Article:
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Ye Shiwen not doped, British Olympic Association says

China's record-breaking swimming star Ye Shiwen has tested clean for illegal drugs, Olympic officials say.
Ye swhiwen doping scandal from usEnlarge
(AFP/Getty Images)

Ye Shiwen, China's 16-year-old swimming champion, really is that fast, Olympics officials say.

The gold medallist and world record holder has passed all the tests for performance-enhancing drugs, the chairman of the British Olympic Association said today.

"She been through [the World Anti-Doping Agency's] program and she's clean," Lord Colin Moynihan told a press conference. "That's the end of the story. Ye Shiwen deserves recognition for her talent."

Moynihan condemned the speculation that her success might be due to something else.

More from GlobalPost: Was Ye Shiwen's performance too good to be true?

A senior US coach stoked the rumors yesterday when he called Ye's record-breaking performance in the 400m medley "disturbing" and "suspicious."

"History in our sport will tell you that every time we see something, and I will put quotation marks around this, 'unbelievable,' history shows us that it turns out later on there was doping involved," John Leonard, executive director of the World Swimming Coaches Association, told The Guardian.

Ye denied any allegation of doping and put her form down to "good and scientific training," Chinese news agency Xinhua reported.

Some suggested that other countries were unwilling to believe that China could produce a champion. 

"I think it is not proper to single Chinese swimmers out once they produce good results. Some people are just biased," China's top anti-doping official, Jiang Zhixue, told Xinhua, according to The Guardian's translation

"We never questioned Michael Phelps when he bagged eight gold medals in Beijing."

Much of the disbelief has centered on the fact that Ye was able to accelerate dramatically at the end of the race, swimming the final 50m quicker than her fastest male equivalent, Ryan Lochte of Team USA.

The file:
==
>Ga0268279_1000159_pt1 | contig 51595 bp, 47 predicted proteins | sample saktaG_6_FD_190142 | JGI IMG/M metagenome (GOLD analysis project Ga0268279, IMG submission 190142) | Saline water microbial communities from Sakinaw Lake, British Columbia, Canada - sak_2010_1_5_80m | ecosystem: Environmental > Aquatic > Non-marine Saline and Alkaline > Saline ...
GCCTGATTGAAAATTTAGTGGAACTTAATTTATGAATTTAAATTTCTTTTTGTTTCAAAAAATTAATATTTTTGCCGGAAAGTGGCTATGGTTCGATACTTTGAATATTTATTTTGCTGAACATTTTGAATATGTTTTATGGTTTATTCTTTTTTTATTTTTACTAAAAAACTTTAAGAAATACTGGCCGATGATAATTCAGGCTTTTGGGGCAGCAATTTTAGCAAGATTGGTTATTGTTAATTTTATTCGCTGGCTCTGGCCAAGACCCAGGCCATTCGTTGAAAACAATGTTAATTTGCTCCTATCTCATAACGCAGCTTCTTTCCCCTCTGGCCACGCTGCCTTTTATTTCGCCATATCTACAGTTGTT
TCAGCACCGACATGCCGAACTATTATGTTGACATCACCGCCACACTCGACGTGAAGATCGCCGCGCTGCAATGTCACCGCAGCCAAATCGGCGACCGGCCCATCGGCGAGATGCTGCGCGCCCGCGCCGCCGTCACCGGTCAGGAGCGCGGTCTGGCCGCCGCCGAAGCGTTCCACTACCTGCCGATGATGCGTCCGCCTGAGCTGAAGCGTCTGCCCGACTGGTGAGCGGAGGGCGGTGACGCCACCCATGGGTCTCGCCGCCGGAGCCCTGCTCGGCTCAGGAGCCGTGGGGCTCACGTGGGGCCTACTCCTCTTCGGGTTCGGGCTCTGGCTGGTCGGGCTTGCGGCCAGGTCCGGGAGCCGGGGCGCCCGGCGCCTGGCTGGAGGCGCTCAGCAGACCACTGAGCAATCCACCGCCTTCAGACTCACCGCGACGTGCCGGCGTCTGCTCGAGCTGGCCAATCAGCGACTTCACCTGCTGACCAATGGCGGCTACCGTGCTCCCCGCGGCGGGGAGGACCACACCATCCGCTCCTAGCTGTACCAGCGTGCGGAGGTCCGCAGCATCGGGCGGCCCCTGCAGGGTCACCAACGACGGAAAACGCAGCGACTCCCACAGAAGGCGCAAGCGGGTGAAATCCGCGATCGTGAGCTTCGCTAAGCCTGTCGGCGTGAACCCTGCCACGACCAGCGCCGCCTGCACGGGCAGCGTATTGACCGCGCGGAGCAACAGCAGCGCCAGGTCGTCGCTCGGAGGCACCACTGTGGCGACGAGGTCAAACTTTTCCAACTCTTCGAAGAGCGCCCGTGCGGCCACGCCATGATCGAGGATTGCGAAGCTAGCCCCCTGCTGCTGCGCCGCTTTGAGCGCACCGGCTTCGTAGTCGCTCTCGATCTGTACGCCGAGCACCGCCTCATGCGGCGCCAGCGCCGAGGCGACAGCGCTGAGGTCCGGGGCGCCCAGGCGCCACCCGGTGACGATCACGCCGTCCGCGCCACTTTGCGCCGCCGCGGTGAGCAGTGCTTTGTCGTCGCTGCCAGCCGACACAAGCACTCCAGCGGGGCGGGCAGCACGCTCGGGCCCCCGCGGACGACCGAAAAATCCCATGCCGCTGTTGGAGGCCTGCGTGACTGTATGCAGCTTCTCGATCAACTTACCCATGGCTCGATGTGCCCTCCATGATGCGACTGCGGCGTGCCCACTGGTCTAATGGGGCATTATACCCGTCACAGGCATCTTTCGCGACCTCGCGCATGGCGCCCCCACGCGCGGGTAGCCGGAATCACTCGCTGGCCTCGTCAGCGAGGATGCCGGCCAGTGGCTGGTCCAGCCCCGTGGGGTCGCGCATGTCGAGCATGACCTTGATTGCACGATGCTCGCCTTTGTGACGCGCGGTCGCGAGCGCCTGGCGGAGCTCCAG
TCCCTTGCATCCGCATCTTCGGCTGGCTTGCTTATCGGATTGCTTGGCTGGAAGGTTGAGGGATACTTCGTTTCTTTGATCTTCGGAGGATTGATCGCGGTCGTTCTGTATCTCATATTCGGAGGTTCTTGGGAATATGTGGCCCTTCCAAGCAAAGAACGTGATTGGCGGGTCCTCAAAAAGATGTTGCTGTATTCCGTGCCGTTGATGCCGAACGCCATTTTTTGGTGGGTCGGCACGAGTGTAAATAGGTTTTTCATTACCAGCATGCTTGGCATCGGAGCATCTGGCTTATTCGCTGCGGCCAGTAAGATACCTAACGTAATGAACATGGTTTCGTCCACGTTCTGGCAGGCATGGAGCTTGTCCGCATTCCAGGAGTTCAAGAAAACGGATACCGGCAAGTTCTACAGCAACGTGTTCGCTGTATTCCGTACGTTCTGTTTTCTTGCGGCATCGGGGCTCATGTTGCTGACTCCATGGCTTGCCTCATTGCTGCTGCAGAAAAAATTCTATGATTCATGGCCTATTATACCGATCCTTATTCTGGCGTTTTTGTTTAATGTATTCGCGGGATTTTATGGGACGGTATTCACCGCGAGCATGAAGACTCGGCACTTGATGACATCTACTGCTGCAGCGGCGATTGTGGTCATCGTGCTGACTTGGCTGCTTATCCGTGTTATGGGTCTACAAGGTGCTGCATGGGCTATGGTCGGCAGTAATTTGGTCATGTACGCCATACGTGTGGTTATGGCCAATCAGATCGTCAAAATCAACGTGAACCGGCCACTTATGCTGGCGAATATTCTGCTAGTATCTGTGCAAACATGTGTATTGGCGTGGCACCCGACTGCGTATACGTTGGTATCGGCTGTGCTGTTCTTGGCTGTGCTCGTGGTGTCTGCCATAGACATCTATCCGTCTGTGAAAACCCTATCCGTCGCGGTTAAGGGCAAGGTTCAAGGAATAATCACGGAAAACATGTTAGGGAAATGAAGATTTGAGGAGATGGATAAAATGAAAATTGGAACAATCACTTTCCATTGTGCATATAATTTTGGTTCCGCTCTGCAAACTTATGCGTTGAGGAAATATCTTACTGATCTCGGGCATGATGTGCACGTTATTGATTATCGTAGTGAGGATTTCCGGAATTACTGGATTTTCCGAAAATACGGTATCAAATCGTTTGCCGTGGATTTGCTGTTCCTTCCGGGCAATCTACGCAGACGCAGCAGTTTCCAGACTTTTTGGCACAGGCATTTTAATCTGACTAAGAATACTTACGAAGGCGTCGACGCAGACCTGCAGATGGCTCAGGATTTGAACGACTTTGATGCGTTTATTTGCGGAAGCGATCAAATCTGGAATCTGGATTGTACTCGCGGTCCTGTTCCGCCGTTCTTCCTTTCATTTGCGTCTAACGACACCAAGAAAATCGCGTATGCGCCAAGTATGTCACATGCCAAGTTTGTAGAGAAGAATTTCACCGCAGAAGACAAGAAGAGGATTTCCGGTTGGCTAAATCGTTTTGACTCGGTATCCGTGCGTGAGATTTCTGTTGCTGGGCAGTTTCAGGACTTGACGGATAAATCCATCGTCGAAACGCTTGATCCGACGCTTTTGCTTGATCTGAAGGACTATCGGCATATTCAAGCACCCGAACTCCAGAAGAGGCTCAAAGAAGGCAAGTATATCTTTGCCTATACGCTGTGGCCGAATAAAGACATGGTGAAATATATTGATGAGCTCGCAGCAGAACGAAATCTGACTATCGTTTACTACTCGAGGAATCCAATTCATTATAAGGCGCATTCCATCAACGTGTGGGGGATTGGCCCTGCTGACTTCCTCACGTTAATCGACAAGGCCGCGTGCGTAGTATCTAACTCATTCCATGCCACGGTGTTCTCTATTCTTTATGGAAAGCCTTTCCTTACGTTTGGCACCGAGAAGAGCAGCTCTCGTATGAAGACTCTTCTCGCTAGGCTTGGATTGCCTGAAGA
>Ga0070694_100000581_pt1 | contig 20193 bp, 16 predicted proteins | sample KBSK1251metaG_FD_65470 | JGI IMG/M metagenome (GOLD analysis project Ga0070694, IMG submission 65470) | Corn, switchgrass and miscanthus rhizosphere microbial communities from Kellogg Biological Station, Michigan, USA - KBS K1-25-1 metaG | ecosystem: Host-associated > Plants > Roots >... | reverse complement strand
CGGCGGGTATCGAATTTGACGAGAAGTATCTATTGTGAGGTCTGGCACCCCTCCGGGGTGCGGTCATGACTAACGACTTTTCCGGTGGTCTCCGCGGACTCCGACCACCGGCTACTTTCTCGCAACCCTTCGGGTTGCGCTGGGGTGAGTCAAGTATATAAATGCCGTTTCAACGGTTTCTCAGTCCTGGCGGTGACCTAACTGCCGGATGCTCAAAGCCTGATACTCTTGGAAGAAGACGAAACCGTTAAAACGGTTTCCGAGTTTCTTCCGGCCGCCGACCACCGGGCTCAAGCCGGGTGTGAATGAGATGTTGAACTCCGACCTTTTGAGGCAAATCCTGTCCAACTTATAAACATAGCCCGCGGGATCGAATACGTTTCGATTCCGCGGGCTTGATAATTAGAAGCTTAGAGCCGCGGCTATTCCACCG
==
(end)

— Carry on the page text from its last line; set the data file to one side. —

Chinese coach Xu Qi told Xinhua that the comparison was "meaningless," since Ye was behind and needed to do her best to take the lead, while Lochte was already out in front "and didn't need to do his utmost."

Lochte himself said he wasn't sure he could have overtaken Ye: "She's fast and if she was out there with me, she might be able to beat me too."

Michael Von Oppen More than 1 year ago
I fully agree with Steve T below. Leonard, as well as many American and European publications that cite him, have hyped up these unnecessary, baseless, and frankly cruel allegations against a 16-year-old swimmer who has worked her entire life to reach this level. I wish our coaches and commentators would show a little more class, but sadly, lack of class seems to be the event at which they hold a truly unbeatable world record.
Steve T More than 1 year ago
What a crock of typical American jealousy. And what a shame that this poor girl's reputation and victory were taken away from her. The Olympics uses the toughest drug testing in the world, and no one should've said anything until testing results were released, and when they WERE released there should've been a round of apologies from the US coach and the media.
Sylvester Pitt More than 1 year ago
Chinese are known cheaters and liars. Fake Nike, Rolex, DVDs, etc. are all around the country. Some players are caught cheating like game fixing in badminton, under age in gymnastics and PED on various sports. They even have the guts to trespass Vietnam and Philippines territory based from fake historical maps which is against international law of the land and sea.